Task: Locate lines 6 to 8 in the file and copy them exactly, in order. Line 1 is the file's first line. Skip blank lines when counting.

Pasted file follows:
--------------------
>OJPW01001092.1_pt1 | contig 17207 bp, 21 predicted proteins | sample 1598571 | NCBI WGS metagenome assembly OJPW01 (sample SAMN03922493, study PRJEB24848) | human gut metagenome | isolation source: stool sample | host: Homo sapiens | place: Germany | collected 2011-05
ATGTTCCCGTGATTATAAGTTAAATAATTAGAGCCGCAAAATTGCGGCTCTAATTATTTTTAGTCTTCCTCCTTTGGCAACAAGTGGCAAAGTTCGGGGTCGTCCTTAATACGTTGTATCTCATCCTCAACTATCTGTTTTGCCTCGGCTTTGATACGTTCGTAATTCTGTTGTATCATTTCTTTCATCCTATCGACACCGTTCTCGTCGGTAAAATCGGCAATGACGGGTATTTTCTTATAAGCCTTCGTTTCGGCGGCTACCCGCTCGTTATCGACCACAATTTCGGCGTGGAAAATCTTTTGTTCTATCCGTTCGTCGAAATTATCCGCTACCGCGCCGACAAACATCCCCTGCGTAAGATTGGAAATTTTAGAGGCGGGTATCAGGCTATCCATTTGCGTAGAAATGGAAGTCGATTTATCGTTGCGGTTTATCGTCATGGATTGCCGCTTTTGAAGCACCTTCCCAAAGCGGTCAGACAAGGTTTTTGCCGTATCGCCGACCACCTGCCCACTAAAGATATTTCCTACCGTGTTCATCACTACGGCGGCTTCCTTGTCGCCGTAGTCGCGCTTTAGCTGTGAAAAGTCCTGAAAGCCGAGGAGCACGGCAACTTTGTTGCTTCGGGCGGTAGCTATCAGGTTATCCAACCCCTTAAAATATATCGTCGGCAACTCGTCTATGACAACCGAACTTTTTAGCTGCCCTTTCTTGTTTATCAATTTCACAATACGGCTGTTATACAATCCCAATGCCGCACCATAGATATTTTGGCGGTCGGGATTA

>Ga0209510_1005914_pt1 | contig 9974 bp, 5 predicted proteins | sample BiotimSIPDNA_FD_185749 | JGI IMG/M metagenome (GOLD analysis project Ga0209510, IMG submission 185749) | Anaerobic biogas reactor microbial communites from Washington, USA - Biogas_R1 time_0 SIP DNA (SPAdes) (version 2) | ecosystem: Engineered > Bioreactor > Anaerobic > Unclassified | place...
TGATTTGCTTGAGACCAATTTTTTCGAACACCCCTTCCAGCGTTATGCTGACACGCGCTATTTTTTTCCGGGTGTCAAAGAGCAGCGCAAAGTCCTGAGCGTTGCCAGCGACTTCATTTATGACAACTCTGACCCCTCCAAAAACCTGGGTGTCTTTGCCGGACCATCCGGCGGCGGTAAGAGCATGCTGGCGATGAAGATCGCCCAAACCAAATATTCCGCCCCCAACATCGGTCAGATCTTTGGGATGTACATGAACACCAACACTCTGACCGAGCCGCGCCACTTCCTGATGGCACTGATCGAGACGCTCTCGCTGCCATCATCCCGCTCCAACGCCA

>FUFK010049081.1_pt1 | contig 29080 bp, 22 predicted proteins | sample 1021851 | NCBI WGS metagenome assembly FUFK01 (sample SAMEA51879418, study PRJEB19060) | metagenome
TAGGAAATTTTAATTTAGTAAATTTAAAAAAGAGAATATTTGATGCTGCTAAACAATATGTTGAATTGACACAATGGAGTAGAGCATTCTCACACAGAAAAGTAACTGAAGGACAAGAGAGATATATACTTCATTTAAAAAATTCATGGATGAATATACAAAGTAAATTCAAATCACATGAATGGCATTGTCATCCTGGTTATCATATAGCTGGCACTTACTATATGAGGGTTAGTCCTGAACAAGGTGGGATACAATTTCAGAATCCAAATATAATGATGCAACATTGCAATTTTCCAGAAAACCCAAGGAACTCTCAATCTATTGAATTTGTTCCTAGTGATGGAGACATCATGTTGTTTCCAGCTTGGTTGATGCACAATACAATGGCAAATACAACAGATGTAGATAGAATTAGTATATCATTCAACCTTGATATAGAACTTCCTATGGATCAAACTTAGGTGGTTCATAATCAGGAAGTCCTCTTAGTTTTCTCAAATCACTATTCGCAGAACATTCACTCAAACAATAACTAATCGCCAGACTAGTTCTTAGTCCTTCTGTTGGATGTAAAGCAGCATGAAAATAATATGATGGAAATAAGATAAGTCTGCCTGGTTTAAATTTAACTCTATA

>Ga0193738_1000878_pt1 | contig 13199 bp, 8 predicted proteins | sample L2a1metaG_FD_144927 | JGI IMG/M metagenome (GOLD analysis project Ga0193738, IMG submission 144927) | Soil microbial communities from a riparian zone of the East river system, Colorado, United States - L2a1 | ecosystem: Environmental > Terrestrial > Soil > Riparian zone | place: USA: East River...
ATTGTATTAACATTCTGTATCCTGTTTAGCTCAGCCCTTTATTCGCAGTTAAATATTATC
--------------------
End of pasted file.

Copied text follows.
TAGGAAATTTTAATTTAGTAAATTTAAAAAAGAGAATATTTGATGCTGCTAAACAATATGTTGAATTGACACAATGGAGTAGAGCATTCTCACACAGAAAAGTAACTGAAGGACAAGAGAGATATATACTTCATTTAAAAAATTCATGGATGAATATACAAAGTAAATTCAAATCACATGAATGGCATTGTCATCCTGGTTATCATATAGCTGGCACTTACTATATGAGGGTTAGTCCTGAACAAGGTGGGATACAATTTCAGAATCCAAATATAATGATGCAACATTGCAATTTTCCAGAAAACCCAAGGAACTCTCAATCTATTGAATTTGTTCCTAGTGATGGAGACATCATGTTGTTTCCAGCTTGGTTGATGCACAATACAATGGCAAATACAACAGATGTAGATAGAATTAGTATATCATTCAACCTTGATATAGAACTTCCTATGGATCAAACTTAGGTGGTTCATAATCAGGAAGTCCTCTTAGTTTTCTCAAATCACTATTCGCAGAACATTCACTCAAACAATAACTAATCGCCAGACTAGTTCTTAGTCCTTCTGTTGGATGTAAAGCAGCATGAAAATAATATGATGGAAATAAGATAAGTCTGCCTGGTTTAAATTTAACTCTATA

>Ga0193738_1000878_pt1 | contig 13199 bp, 8 predicted proteins | sample L2a1metaG_FD_144927 | JGI IMG/M metagenome (GOLD analysis project Ga0193738, IMG submission 144927) | Soil microbial communities from a riparian zone of the East river system, Colorado, United States - L2a1 | ecosystem: Environmental > Terrestrial > Soil > Riparian zone | place: USA: East River...
ATTGTATTAACATTCTGTATCCTGTTTAGCTCAGCCCTTTATTCGCAGTTAAATATTATC